Mr. Burke introduces his story with a brief discussion of Mitt Romney's service as a missionary, and quotes him as saying:
“On a mission, your faith in Jesus Christ either evaporates or it becomes much deeper,” Romney later said. “For me it became much deeper.”The story notes that some 57,000 missionaries are currently serving missions throughout the world, with more than a million Mormons having served since the inception of the Church in 1830. Mr. Burke describes their shared experience:
Most Mormon missionaries endure a grueling regimen of prayer, study and proselytizing. They put careers and college on hold and move to mission fields where rejection is the norm. Some have been beaten, mocked, caught in gang crossfire, even killed. Romney himself was in a serious car accident and roughed up by a team of soused rugby players.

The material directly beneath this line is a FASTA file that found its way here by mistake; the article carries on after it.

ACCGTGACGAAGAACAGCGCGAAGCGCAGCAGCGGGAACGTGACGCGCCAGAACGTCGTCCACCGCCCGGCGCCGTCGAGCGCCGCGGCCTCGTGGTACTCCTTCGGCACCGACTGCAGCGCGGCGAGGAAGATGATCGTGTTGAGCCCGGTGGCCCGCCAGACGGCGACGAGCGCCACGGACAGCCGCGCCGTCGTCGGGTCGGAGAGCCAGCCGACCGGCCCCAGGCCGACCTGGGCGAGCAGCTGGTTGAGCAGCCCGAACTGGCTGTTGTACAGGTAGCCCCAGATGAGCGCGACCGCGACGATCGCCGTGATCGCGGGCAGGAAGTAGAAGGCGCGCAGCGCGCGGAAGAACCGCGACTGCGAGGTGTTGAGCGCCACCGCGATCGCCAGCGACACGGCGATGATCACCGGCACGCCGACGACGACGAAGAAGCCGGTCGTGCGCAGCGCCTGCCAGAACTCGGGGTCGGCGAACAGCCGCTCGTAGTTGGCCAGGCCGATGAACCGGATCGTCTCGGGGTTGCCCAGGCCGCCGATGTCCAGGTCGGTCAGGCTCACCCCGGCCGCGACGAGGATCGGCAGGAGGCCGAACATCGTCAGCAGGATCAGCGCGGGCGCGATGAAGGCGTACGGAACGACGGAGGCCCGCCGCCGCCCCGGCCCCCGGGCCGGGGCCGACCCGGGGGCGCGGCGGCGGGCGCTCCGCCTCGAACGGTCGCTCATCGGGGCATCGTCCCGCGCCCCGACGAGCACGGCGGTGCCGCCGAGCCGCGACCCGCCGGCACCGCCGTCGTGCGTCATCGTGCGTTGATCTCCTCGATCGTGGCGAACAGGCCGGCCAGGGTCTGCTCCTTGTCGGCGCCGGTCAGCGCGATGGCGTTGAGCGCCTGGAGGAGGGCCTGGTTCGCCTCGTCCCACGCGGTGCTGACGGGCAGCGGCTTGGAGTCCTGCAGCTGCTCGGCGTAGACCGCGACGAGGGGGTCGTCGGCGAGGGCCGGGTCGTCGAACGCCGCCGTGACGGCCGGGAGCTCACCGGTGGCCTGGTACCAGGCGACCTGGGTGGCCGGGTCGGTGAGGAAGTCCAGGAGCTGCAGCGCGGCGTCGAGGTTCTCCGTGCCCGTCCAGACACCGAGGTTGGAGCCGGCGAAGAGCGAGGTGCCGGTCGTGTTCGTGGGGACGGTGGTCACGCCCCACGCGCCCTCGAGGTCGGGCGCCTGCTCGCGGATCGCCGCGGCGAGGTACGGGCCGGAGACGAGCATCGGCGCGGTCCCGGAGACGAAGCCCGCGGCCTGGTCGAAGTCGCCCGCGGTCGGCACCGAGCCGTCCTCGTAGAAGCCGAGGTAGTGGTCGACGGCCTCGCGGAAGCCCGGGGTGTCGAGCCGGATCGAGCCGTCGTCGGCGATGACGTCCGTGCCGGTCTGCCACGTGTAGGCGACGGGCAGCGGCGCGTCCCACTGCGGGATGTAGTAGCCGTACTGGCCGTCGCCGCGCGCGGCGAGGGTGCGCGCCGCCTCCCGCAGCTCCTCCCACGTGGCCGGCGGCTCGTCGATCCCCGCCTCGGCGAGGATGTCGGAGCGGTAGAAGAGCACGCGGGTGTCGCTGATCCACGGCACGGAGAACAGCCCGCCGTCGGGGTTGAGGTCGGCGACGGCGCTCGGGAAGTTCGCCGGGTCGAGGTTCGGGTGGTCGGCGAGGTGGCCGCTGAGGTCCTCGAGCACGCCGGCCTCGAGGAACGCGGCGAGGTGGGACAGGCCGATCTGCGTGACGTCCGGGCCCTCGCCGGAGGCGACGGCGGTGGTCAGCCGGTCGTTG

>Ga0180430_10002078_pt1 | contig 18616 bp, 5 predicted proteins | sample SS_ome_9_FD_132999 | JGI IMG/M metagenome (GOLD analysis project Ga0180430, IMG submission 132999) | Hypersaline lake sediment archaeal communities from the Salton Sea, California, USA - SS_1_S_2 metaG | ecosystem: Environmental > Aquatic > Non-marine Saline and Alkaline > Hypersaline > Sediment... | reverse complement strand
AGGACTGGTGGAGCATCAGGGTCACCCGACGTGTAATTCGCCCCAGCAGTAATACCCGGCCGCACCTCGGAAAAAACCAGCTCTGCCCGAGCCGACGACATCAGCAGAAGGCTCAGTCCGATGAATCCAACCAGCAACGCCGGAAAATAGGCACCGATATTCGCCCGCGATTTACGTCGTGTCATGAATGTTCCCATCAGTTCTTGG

And yet, many Mormons say their faith flourished during the mission, as they discovered a genuine joy in sharing the gospel and encountered one of spirituality's central paradoxes: by surrendering the self, you often find it.
“In a lot of ways serving a mission is like going through a refiner’s fire,” said Rob Skidmore, who recalls bicycling in 100-degree heat and dodging paintballs fired from passing cars during his mission in Las Vegas from 2004-2006. “It’s an arduous process, but in the end all of the impurities have been burned out.”The story is well-written and fair, and worth a read. You can find it here.